Of the various ulcerative diseases of the esophagus one kind has been termed "peptic" because of the close similarity of its postmortem aspect to that of peptic ulcer of the stomach. All of the recorded cases are based on a diagnosis made only at autopsy. The development of esophagoscopy to the degree of perfection that permits of examination of the esophagus in any patient in a few minutes, without any anesthetic, general or local, has rendered practical the study and the diagnosis of this disease in the living and has rendered its local treatment quite simple. Therefore, it may be said that a new era has begun in the study of this disease.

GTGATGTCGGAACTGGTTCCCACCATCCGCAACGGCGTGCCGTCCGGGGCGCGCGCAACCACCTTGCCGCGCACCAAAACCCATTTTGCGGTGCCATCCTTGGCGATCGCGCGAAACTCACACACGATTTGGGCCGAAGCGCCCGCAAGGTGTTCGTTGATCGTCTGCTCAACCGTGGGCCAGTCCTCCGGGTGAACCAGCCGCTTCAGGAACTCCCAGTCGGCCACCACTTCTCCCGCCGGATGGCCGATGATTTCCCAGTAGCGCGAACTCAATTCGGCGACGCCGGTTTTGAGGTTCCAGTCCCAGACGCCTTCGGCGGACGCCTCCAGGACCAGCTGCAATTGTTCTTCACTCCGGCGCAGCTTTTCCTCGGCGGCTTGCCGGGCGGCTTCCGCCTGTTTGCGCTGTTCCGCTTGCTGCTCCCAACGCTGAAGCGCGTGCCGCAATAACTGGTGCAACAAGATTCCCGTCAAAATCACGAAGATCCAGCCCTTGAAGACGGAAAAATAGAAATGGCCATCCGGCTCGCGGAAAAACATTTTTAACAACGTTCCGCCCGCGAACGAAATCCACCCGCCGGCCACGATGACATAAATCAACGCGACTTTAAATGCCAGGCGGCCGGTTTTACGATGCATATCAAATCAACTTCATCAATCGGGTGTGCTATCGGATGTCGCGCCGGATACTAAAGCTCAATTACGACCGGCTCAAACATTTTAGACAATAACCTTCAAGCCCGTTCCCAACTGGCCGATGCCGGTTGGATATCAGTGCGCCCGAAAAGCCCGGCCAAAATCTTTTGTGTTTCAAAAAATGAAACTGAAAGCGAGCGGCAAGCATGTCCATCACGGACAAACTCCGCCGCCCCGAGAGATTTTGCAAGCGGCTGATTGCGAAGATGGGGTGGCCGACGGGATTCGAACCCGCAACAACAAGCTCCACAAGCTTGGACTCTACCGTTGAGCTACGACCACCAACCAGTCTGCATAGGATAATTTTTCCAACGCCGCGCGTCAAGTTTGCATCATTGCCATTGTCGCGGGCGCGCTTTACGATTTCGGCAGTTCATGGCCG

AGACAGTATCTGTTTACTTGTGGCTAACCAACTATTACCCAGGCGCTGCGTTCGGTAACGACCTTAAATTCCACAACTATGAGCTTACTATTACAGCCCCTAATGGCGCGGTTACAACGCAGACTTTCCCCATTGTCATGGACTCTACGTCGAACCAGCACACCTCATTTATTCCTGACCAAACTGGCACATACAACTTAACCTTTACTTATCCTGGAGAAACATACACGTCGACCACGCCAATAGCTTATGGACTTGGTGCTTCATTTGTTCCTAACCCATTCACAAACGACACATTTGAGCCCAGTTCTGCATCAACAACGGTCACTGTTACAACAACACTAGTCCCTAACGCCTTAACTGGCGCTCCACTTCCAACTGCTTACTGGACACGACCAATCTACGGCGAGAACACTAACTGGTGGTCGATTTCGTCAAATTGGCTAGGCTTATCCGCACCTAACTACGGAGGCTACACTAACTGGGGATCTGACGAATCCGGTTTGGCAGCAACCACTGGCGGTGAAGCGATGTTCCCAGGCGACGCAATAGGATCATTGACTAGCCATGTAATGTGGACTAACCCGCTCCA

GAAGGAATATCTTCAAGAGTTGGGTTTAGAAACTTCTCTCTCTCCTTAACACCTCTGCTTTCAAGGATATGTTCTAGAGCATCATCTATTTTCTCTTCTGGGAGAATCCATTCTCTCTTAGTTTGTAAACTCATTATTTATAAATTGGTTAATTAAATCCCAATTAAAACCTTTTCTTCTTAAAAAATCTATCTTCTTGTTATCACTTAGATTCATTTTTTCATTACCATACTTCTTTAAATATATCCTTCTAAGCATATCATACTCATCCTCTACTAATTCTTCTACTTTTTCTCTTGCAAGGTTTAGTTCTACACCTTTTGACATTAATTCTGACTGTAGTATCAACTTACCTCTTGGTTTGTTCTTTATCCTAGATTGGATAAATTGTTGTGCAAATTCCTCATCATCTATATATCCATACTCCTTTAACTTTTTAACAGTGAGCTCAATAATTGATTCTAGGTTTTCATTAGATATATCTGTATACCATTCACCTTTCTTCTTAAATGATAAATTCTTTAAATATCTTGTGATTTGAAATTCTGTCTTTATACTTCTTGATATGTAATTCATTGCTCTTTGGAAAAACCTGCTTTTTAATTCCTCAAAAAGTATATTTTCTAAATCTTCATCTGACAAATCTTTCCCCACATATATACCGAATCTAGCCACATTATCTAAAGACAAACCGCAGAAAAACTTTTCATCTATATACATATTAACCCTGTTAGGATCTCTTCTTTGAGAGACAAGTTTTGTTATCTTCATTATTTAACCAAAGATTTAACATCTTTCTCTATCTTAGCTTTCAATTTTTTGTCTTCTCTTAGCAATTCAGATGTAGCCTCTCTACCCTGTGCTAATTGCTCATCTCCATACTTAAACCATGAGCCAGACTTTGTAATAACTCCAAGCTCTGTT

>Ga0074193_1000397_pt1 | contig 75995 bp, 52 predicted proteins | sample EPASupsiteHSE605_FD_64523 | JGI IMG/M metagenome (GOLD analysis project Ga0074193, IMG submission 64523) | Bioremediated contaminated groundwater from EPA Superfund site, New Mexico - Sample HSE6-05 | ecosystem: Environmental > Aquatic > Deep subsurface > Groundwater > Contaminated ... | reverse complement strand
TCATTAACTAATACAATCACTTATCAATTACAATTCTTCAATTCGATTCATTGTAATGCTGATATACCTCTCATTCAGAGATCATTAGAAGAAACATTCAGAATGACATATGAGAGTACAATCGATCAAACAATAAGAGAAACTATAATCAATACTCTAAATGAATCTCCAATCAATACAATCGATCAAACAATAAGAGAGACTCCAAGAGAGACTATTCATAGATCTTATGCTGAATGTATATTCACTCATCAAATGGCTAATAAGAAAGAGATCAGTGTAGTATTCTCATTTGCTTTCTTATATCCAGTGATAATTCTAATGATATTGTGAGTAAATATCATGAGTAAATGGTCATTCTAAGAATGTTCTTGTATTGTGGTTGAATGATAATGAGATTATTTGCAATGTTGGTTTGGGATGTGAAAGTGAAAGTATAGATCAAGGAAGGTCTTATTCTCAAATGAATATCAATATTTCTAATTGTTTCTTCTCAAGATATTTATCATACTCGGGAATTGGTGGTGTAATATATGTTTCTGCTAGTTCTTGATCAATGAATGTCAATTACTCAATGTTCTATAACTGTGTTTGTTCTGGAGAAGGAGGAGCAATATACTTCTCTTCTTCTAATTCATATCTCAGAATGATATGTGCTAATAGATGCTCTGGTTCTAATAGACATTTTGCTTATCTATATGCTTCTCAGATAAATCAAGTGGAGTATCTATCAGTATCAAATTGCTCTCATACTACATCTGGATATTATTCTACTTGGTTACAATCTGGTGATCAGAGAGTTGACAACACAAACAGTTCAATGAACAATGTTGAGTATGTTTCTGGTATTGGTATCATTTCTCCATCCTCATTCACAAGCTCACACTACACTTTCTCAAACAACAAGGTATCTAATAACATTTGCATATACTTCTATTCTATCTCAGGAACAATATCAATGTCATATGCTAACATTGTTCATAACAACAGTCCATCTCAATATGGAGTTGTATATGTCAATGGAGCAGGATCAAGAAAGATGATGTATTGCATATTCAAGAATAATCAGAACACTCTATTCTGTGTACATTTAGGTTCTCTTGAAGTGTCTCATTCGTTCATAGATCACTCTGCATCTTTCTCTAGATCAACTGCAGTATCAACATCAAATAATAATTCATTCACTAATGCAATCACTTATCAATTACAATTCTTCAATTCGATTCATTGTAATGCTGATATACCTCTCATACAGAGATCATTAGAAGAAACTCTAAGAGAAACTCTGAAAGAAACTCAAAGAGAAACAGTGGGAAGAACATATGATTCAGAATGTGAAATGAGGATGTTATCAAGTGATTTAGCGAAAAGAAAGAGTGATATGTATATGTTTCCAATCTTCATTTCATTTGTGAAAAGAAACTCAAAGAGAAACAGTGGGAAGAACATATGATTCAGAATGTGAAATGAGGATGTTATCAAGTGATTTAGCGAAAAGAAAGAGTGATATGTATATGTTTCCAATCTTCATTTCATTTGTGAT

Peptic ulcer has been diagnosed in eighty-eight out of more than 4,000 cases of esophageal disease in fortytwo years of my experience. Of these eighty-eight cases, twenty-one were active ulcers and sixty-seven were scars probably due